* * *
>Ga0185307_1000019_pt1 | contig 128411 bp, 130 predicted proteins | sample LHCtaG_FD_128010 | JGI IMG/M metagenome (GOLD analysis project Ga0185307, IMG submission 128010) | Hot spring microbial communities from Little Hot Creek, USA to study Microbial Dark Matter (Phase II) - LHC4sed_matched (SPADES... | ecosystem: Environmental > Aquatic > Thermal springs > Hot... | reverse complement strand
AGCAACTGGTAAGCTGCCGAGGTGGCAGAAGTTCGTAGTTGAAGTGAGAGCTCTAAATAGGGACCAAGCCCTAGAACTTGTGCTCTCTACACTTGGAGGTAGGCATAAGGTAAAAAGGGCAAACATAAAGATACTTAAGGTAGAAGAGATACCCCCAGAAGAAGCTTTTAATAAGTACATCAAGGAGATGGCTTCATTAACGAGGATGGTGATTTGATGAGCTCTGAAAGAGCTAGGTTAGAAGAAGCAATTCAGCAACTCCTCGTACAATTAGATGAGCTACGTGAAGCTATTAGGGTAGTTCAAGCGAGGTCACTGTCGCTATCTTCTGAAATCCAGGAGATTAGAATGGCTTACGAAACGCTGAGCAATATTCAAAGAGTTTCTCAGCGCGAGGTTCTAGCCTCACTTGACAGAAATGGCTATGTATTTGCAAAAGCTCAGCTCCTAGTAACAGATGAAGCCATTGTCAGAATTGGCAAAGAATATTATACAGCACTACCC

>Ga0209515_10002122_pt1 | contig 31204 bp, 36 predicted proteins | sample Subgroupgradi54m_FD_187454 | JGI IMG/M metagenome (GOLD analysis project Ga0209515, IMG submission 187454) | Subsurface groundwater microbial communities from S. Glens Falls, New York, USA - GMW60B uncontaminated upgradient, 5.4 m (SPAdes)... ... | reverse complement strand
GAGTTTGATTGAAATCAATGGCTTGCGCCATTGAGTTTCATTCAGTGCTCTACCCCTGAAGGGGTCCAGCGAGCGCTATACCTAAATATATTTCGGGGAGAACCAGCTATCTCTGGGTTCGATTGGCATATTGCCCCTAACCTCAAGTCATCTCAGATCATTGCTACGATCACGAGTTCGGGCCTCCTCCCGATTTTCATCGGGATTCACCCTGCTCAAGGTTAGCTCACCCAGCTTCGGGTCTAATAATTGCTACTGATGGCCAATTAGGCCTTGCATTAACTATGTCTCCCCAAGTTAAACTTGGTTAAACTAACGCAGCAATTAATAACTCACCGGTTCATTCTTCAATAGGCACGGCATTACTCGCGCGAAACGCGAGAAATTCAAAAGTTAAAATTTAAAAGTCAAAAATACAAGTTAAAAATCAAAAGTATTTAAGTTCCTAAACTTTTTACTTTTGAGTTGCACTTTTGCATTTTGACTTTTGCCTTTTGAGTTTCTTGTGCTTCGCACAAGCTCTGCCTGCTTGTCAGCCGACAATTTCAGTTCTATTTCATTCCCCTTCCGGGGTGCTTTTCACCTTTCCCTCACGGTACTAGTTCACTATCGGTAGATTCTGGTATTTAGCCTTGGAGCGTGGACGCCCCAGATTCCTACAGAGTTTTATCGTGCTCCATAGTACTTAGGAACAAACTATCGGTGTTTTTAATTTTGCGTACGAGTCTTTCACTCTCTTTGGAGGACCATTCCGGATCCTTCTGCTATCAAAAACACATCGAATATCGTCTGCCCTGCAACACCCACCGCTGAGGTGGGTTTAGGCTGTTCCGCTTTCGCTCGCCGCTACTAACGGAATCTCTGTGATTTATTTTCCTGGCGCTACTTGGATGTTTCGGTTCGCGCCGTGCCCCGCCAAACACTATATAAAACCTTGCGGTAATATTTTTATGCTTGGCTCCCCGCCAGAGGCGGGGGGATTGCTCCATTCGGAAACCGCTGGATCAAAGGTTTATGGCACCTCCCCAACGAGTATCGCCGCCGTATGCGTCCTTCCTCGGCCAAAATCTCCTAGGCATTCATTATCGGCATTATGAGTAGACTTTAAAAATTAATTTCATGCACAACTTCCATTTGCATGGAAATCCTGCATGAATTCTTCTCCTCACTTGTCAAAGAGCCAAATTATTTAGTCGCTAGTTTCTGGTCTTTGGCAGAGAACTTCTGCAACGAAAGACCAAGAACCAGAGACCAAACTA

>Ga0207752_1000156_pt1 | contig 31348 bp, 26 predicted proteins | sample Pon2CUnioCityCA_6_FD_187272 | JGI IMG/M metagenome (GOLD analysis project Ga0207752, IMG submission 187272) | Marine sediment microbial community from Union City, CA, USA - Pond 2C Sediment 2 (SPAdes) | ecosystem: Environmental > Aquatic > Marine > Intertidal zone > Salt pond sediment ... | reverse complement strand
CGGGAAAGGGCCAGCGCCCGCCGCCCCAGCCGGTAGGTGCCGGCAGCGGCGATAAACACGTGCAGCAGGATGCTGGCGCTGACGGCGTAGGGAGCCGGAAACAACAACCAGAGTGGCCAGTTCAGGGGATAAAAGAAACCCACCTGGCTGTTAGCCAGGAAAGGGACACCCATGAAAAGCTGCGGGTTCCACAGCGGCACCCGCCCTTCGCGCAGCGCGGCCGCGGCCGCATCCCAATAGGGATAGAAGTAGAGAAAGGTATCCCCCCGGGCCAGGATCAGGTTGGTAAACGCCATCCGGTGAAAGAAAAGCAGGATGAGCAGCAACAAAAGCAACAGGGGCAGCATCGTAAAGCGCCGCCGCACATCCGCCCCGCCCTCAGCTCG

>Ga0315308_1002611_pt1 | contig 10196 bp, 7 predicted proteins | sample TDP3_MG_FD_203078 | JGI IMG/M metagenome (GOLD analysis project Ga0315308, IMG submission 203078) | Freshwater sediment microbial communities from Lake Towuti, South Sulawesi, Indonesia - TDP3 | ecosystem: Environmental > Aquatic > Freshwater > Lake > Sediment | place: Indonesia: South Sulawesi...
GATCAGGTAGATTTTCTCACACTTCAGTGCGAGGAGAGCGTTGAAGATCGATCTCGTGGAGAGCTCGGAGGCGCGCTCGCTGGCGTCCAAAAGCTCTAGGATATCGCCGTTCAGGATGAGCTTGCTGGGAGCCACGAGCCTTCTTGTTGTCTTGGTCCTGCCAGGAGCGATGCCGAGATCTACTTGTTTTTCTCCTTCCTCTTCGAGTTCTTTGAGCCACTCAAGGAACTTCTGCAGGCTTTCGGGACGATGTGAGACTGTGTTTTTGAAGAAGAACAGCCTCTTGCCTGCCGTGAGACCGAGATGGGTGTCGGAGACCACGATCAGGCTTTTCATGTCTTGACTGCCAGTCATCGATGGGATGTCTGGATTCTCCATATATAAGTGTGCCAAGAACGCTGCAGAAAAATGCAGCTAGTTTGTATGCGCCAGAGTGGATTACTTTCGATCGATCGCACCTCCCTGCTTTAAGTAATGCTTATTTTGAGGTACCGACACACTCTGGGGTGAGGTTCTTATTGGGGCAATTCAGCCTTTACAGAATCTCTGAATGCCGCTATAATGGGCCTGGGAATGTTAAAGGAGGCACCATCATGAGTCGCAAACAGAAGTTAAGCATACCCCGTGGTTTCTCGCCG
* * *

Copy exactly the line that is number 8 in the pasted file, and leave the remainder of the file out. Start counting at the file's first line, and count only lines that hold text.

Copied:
GATCAGGTAGATTTTCTCACACTTCAGTGCGAGGAGAGCGTTGAAGATCGATCTCGTGGAGAGCTCGGAGGCGCGCTCGCTGGCGTCCAAAAGCTCTAGGATATCGCCGTTCAGGATGAGCTTGCTGGGAGCCACGAGCCTTCTTGTTGTCTTGGTCCTGCCAGGAGCGATGCCGAGATCTACTTGTTTTTCTCCTTCCTCTTCGAGTTCTTTGAGCCACTCAAGGAACTTCTGCAGGCTTTCGGGACGATGTGAGACTGTGTTTTTGAAGAAGAACAGCCTCTTGCCTGCCGTGAGACCGAGATGGGTGTCGGAGACCACGATCAGGCTTTTCATGTCTTGACTGCCAGTCATCGATGGGATGTCTGGATTCTCCATATATAAGTGTGCCAAGAACGCTGCAGAAAAATGCAGCTAGTTTGTATGCGCCAGAGTGGATTACTTTCGATCGATCGCACCTCCCTGCTTTAAGTAATGCTTATTTTGAGGTACCGACACACTCTGGGGTGAGGTTCTTATTGGGGCAATTCAGCCTTTACAGAATCTCTGAATGCCGCTATAATGGGCCTGGGAATGTTAAAGGAGGCACCATCATGAGTCGCAAACAGAAGTTAAGCATACCCCGTGGTTTCTCGCCG